High affinity nuclear and nongenomic estradiol binding sites in the human and mouse lens
Experimental Eye Research
Age, Binding analysis, Estradiol, Estrogen receptor, Female, GPER, Lens, Male
Estrogen is reported to be protective against cataracts in women and animal models. Immunodetection methods have identified the classic estrogen receptors (ER), ERα and ERβ, in human lens epithelial cells and their RNAs have been detected in the rat and human lens. To verify that estrogen binding occurs in the lens, sensitive [125I]-17β-estradiol binding analyses were performed on subcellular lens fractions from women (ages 39-78 years). The presence of high affinity estradiol binding sites in the nuclear, cytoplasmic, and membrane fractions indicate the lens is able to respond to estrogens, even up to age 78, although fewer binding sites were detected in the postmenopausal women. Additionally, due to the importance of mouse models in estrogen action and lens research, lenses from intact female mice were also analyzed. Both the C57BL/6 and FVB/N mouse strains also possessed high affinity binding sites in all three lens fractions. Furthermore, transcripts for ERα, ERβ, and G protein-coupled estrogen receptor (GPER; previously called GPR30) that bind estradiol with high affinity were expressed in the human and mouse lenses. These data provide the first evidence of GPER expression in the lens. Its role, functions, and subcellular location are currently unknown, but a G-shift assay in the membrane fractions of human and mouse lenses did not show evidence that estradiol induced classic G protein-coupled receptor activation. All three receptor transcripts were also detected in the lens capsule region isolated from female C57BL/6 mice, which is mainly comprised of epithelial cells. In contrast, only ERα and GPER were expressed in the cortex/nuclear region, which is primarily composed of differentiating and organelle-free fiber cells. No significant differences in specific estradiol binding and receptor RNA expression were observed in the lenses between male and female C57BL/6 mice. These findings indicate that the lens is an estrogen target tissue in both sexes. The identification of GPER, in addition to ERα and ERβ, in the lens also adds to the complexity of possible estrogen responses in the lens. Accordingly, the protective effects of estrogen in women and animals may be mediated by all three estrogen receptors in the lens. In addition, the similarities in binding and receptor RNA expression in the lenses of both species suggest that mice can be used to model estrogen action in the human lens. © 2013 Elsevier Ltd.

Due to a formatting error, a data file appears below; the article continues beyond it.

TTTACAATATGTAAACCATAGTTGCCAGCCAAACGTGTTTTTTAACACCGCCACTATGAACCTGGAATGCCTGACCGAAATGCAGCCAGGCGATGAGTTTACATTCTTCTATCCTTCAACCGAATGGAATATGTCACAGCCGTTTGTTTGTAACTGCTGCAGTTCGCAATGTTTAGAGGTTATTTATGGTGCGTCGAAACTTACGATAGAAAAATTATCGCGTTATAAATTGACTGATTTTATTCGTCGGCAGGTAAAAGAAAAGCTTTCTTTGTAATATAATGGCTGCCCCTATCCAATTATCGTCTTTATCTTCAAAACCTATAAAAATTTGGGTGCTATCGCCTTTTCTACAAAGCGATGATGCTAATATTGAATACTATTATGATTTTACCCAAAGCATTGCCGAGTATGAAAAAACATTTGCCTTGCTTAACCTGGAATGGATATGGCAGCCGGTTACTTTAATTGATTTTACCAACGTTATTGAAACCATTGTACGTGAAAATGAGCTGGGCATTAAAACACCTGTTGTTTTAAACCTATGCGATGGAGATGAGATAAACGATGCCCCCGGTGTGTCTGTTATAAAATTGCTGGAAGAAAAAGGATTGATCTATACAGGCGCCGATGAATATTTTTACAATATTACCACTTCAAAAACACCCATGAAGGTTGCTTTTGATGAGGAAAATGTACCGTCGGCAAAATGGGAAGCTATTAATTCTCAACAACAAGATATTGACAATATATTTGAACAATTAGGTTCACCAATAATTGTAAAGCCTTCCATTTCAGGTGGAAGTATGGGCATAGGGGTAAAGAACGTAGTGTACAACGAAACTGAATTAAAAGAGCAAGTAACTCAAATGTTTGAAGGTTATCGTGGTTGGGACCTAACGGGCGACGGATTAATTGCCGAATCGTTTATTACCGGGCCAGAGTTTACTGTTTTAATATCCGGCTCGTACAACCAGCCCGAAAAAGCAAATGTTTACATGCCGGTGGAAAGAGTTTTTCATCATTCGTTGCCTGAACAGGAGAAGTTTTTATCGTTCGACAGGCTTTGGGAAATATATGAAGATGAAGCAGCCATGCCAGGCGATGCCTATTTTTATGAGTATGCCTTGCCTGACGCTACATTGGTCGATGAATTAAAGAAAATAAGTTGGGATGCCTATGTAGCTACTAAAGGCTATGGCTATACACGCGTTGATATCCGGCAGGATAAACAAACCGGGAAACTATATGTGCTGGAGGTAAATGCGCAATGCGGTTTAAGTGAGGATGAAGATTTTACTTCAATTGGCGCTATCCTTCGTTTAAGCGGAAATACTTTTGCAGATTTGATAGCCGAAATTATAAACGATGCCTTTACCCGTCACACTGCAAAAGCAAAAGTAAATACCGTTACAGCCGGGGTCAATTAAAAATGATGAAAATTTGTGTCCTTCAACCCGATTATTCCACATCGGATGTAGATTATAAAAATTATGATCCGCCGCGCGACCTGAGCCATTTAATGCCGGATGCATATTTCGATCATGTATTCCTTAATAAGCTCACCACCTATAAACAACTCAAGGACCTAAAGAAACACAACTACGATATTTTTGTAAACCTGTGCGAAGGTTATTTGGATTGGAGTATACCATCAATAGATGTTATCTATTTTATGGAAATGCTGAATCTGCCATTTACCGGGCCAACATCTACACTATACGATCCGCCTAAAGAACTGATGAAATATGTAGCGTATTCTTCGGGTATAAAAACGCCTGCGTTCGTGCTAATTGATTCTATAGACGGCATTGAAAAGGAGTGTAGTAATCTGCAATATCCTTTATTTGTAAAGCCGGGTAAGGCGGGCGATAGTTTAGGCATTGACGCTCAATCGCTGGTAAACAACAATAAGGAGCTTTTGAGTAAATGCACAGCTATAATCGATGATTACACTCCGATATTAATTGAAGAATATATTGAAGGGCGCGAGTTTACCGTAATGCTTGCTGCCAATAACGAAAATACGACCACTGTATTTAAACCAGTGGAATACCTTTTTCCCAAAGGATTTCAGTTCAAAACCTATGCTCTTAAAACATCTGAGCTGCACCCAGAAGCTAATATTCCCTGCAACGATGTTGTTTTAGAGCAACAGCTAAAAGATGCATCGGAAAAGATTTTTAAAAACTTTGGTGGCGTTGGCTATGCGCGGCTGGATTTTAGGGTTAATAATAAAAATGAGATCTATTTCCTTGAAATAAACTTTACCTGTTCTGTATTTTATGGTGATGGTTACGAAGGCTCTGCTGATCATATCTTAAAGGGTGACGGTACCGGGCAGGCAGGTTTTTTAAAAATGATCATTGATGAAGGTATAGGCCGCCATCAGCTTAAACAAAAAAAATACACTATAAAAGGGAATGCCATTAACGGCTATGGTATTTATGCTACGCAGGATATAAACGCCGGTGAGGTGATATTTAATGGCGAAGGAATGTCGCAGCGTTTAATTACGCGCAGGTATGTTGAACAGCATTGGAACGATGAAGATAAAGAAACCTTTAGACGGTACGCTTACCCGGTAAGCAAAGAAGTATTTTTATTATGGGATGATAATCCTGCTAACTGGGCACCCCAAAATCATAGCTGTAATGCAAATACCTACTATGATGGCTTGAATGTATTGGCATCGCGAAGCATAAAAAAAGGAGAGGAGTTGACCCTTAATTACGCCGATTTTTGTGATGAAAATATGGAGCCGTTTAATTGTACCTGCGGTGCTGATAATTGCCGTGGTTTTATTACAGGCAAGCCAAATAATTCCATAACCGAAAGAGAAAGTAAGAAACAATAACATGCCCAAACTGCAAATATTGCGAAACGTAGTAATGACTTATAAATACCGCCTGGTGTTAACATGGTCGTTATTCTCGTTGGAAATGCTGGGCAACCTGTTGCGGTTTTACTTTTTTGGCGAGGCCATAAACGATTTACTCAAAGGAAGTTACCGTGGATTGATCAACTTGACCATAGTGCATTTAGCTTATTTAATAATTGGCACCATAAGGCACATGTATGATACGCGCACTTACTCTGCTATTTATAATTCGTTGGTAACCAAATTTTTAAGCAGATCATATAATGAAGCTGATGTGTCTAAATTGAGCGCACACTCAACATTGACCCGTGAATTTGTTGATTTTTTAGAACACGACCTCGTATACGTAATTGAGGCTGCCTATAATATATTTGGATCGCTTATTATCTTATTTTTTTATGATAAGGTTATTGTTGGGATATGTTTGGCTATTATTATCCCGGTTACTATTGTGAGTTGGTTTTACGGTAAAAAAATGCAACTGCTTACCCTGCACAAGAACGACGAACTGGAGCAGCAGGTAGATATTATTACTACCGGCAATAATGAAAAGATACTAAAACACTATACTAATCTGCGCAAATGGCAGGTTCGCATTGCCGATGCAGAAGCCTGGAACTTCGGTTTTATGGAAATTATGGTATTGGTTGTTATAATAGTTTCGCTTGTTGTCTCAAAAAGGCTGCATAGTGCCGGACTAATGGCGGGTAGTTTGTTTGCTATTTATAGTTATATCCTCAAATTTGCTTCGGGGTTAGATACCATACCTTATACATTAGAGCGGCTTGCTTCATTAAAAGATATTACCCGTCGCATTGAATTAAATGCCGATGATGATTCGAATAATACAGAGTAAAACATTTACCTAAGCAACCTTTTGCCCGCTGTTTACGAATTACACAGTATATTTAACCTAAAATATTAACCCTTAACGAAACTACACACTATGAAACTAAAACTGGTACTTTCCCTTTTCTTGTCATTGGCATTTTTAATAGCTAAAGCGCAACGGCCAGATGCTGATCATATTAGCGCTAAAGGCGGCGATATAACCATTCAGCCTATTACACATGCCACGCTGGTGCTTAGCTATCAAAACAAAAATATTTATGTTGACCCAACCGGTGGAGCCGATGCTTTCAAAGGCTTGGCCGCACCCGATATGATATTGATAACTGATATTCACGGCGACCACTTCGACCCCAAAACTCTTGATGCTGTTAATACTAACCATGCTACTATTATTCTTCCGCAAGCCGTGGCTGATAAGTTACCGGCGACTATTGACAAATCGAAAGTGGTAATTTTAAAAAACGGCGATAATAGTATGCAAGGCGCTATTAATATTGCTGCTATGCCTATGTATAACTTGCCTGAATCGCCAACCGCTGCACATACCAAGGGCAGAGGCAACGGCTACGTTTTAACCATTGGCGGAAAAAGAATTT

Kirker, M., Gallagher, K., Witt-Enderby, P., & Davis, V. (2013). High affinity nuclear and nongenomic estradiol binding sites in the human and mouse lens. Experimental Eye Research, 112, 1-9. https://doi.org/10.1016/j.exer.2013.04.002